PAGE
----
<example type="incorrect"><marker>suit</marker> of software</example>
        </rule>

The only easy one was lawsuit..

<rule id="LAWSUIT" name="lawsuit" >

            <pattern>
                <marker>
                    <token>law</token>
                    <token inflected='yes' regexp="yes">suit|suite</token>
                </marker>
            </pattern>
            <message>Did you mean <suggestion>law<match no="2"/></suggestion>?</message>
            <example type="correct">The plaintiff brought a <marker>lawsuit</marker> against the defendant</example>
            <example type="incorrect">The plaintiff brought a <marker>law suit</marker> against the defendant</example>
        </rule>

Any suggestions of an alternative technique which could be used?

I expect there are a number of other words which have a similar issue, i.e. effect/affect/resent/recent so has anyone else encountered this problem before?

The only solution I can think of is an internet phrase search tool which can identify the frequency of different chucks of text on the web or in a database. I believe other grammar tools may use this technique.
I've looked at using the Google Web Search API, but this seems to be deprecated now.

Thanks


(Daniel Naber) #2

For English, an easy way to get frequency data is the Google Web 1T 5-Gram Database - just search for "xyz " if you're interested in which words follow xyz, or " xyz" if you're interested in which words precede it: http://corpora.linguistik.uni-erlangen.de/demos/cgi-bin/Web1T5/Web1T5_colloc.perl (taken from http://wiki.languagetool.org/tips-and-tricks)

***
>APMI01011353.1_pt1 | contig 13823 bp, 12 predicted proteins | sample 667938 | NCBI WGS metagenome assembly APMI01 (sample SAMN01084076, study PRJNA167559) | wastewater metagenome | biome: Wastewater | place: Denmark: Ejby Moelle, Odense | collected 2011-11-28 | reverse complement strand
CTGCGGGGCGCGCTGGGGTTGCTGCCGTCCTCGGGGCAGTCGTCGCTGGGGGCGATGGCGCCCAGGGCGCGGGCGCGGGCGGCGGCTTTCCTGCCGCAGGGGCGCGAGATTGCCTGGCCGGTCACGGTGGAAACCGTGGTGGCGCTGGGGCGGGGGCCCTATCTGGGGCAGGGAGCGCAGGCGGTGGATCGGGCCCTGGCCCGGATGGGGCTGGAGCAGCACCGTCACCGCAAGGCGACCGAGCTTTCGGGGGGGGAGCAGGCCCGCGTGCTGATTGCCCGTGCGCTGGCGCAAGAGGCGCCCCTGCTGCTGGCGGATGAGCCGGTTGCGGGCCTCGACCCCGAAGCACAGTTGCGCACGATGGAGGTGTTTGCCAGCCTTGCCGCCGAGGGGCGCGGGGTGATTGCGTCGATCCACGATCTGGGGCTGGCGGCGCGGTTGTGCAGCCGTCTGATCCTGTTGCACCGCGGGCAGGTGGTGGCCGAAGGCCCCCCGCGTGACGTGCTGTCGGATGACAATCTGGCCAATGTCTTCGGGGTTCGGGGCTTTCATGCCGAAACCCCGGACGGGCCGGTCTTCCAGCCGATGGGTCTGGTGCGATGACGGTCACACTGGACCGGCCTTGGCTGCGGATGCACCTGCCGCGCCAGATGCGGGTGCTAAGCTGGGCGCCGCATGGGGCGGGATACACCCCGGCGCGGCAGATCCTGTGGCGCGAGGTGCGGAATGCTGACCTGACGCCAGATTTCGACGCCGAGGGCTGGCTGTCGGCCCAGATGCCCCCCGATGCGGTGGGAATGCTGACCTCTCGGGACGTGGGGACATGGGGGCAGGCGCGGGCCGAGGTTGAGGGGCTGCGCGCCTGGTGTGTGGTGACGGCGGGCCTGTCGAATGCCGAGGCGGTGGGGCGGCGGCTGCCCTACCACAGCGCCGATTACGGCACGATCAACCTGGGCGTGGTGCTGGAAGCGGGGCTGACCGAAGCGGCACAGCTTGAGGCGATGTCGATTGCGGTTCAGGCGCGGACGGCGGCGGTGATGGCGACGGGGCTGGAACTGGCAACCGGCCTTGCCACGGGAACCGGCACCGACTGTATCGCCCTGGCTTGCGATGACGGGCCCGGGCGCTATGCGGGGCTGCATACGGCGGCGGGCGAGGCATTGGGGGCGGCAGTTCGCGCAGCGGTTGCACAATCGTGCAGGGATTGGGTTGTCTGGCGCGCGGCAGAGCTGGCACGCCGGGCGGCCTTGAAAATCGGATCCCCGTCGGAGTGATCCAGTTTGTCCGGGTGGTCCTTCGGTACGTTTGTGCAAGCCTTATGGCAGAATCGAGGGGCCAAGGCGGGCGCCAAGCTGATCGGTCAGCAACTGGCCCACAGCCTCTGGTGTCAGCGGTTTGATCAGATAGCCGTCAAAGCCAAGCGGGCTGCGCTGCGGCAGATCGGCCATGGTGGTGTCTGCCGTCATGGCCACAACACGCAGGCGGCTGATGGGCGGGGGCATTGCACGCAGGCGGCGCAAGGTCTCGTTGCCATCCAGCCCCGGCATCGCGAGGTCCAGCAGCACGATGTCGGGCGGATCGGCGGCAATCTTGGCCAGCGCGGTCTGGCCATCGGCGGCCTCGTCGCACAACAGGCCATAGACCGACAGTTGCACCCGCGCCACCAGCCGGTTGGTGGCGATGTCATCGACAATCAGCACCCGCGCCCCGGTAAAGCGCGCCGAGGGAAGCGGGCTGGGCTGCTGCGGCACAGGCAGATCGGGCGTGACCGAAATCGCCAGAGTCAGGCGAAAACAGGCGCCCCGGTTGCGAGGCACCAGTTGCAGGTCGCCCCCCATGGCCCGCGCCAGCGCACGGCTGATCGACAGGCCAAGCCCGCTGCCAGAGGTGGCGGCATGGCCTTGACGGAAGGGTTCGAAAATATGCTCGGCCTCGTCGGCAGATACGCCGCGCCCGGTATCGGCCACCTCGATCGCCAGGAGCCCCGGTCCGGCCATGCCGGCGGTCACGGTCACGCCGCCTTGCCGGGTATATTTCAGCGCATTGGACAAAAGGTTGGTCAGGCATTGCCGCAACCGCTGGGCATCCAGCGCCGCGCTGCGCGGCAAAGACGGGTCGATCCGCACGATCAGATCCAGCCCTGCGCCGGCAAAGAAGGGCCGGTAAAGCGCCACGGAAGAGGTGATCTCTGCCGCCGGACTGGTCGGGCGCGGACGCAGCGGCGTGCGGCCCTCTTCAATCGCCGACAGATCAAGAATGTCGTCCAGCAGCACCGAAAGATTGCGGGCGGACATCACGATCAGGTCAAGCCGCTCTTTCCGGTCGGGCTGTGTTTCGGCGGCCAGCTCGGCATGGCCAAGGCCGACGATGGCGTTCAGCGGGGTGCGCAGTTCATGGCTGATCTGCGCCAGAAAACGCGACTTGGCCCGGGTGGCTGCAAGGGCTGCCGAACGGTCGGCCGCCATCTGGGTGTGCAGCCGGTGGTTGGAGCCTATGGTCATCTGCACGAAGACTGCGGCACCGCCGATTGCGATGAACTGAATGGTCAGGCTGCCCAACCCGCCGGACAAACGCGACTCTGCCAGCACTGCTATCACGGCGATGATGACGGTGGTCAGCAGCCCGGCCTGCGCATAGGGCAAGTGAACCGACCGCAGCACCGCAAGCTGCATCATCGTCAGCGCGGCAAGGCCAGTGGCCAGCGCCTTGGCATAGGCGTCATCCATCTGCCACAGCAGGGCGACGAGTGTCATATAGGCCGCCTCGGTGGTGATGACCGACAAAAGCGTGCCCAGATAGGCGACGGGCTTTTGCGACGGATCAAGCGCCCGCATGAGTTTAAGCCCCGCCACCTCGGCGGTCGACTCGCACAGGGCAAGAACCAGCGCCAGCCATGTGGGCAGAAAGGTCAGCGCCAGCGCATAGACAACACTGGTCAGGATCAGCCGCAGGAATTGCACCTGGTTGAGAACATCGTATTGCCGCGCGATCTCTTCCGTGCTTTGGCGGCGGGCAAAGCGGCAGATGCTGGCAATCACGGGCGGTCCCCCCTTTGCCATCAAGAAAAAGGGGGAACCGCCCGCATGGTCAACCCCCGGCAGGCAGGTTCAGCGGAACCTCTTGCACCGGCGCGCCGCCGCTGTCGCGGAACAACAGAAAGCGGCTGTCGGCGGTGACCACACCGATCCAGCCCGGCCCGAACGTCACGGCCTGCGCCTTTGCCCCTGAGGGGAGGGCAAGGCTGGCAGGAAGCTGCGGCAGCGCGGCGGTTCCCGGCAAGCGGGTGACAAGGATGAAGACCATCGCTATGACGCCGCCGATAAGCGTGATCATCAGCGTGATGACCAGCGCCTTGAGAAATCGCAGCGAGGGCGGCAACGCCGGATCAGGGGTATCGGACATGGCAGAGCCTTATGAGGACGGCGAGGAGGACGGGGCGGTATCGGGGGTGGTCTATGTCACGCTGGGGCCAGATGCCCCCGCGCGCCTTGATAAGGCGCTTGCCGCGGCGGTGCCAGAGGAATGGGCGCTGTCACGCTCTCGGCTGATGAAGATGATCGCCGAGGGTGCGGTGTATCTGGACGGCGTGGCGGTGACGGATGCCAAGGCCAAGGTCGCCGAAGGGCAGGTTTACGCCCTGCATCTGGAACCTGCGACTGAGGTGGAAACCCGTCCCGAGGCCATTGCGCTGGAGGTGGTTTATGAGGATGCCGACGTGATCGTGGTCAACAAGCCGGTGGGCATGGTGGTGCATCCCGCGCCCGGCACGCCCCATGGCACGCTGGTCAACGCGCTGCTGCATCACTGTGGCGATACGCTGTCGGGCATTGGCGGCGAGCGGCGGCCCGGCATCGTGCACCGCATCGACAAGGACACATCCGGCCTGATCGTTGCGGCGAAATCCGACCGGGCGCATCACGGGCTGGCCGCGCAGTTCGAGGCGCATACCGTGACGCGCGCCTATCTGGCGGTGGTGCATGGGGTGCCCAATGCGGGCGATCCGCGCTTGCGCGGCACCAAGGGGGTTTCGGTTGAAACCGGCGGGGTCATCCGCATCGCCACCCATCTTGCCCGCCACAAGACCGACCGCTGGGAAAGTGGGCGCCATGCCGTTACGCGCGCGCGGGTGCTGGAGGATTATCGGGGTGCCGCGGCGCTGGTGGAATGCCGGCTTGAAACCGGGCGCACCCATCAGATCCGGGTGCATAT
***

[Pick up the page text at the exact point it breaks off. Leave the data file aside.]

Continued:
One can also try using the data directly, without writing rules, as documented at http://wiki.languagetool.org/finding-errors-using-big-data. However, the data is large and it still requires adjustment to get good quality results.

Please let me know when you think your rules are ready for inclusion.


(PeterLawrence) #3

Thanks for the info, looks interesting. Will investigate further at some point.
3GB is a lot to download, is there an API for accessing this data remotely?

One solutions I tried was to write a prototype routine for the language tool standalone utility which uses the google book's API, this method does not require an API key, but only generates limited results.

public void PhraseSearchBooks() {
// see https://developers.google.com/books/docs/v1/using
String google = "https://www.googleapis.com/books/v1/volumes?maxResults=1&q=";
String charset = "UTF-8";
String TheSelectedText=ltSupport.getTextComponent().getSelectedText();
if (TheSelectedText.length()>0)
{
String search = "\"" + TheSelectedText + "\"";
URL url;
try
{